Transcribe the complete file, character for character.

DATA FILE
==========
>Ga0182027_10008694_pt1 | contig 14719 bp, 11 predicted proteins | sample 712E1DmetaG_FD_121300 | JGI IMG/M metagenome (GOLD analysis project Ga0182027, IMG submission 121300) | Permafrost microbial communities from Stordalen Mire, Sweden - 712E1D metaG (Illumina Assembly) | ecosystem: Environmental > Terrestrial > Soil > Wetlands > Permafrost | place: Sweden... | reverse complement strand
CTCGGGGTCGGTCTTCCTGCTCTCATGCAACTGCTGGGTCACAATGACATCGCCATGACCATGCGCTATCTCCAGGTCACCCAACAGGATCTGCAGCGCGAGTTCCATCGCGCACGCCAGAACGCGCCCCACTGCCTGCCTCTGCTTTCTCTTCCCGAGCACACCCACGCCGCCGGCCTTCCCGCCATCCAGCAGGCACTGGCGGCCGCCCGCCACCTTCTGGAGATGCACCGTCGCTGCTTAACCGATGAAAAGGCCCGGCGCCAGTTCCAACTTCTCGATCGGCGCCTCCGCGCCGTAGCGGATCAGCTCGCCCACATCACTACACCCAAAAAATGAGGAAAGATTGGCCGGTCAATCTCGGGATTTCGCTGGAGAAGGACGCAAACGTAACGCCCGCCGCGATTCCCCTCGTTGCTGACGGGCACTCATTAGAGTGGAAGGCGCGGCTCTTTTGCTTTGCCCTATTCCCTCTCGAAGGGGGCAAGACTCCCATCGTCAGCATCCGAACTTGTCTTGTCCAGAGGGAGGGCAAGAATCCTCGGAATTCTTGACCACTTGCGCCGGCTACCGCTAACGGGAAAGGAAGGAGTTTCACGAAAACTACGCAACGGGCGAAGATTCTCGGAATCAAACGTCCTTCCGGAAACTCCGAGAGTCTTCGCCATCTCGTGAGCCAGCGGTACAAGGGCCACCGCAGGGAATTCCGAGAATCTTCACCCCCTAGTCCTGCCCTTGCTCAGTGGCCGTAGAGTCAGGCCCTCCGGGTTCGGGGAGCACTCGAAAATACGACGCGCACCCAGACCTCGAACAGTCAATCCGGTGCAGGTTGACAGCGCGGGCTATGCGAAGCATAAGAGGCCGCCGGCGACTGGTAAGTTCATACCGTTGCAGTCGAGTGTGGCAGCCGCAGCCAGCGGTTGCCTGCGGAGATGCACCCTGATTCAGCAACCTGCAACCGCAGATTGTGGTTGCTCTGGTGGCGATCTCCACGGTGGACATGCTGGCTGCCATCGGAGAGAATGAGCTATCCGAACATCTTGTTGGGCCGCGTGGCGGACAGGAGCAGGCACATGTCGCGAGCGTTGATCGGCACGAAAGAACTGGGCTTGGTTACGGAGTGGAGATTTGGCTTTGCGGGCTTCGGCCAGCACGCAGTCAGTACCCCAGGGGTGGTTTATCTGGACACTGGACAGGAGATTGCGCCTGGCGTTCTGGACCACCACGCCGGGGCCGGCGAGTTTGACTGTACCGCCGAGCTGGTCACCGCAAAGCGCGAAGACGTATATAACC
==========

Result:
>Ga0182027_10008694_pt1 | contig 14719 bp, 11 predicted proteins | sample 712E1DmetaG_FD_121300 | JGI IMG/M metagenome (GOLD analysis project Ga0182027, IMG submission 121300) | Permafrost microbial communities from Stordalen Mire, Sweden - 712E1D metaG (Illumina Assembly) | ecosystem: Environmental > Terrestrial > Soil > Wetlands > Permafrost | place: Sweden... | reverse complement strand
CTCGGGGTCGGTCTTCCTGCTCTCATGCAACTGCTGGGTCACAATGACATCGCCATGACCATGCGCTATCTCCAGGTCACCCAACAGGATCTGCAGCGCGAGTTCCATCGCGCACGCCAGAACGCGCCCCACTGCCTGCCTCTGCTTTCTCTTCCCGAGCACACCCACGCCGCCGGCCTTCCCGCCATCCAGCAGGCACTGGCGGCCGCCCGCCACCTTCTGGAGATGCACCGTCGCTGCTTAACCGATGAAAAGGCCCGGCGCCAGTTCCAACTTCTCGATCGGCGCCTCCGCGCCGTAGCGGATCAGCTCGCCCACATCACTACACCCAAAAAATGAGGAAAGATTGGCCGGTCAATCTCGGGATTTCGCTGGAGAAGGACGCAAACGTAACGCCCGCCGCGATTCCCCTCGTTGCTGACGGGCACTCATTAGAGTGGAAGGCGCGGCTCTTTTGCTTTGCCCTATTCCCTCTCGAAGGGGGCAAGACTCCCATCGTCAGCATCCGAACTTGTCTTGTCCAGAGGGAGGGCAAGAATCCTCGGAATTCTTGACCACTTGCGCCGGCTACCGCTAACGGGAAAGGAAGGAGTTTCACGAAAACTACGCAACGGGCGAAGATTCTCGGAATCAAACGTCCTTCCGGAAACTCCGAGAGTCTTCGCCATCTCGTGAGCCAGCGGTACAAGGGCCACCGCAGGGAATTCCGAGAATCTTCACCCCCTAGTCCTGCCCTTGCTCAGTGGCCGTAGAGTCAGGCCCTCCGGGTTCGGGGAGCACTCGAAAATACGACGCGCACCCAGACCTCGAACAGTCAATCCGGTGCAGGTTGACAGCGCGGGCTATGCGAAGCATAAGAGGCCGCCGGCGACTGGTAAGTTCATACCGTTGCAGTCGAGTGTGGCAGCCGCAGCCAGCGGTTGCCTGCGGAGATGCACCCTGATTCAGCAACCTGCAACCGCAGATTGTGGTTGCTCTGGTGGCGATCTCCACGGTGGACATGCTGGCTGCCATCGGAGAGAATGAGCTATCCGAACATCTTGTTGGGCCGCGTGGCGGACAGGAGCAGGCACATGTCGCGAGCGTTGATCGGCACGAAAGAACTGGGCTTGGTTACGGAGTGGAGATTTGGCTTTGCGGGCTTCGGCCAGCACGCAGTCAGTACCCCAGGGGTGGTTTATCTGGACACTGGACAGGAGATTGCGCCTGGCGTTCTGGACCACCACGCCGGGGCCGGCGAGTTTGACTGTACCGCCGAGCTGGTCACCGCAAAGCGCGAAGACGTATATAACC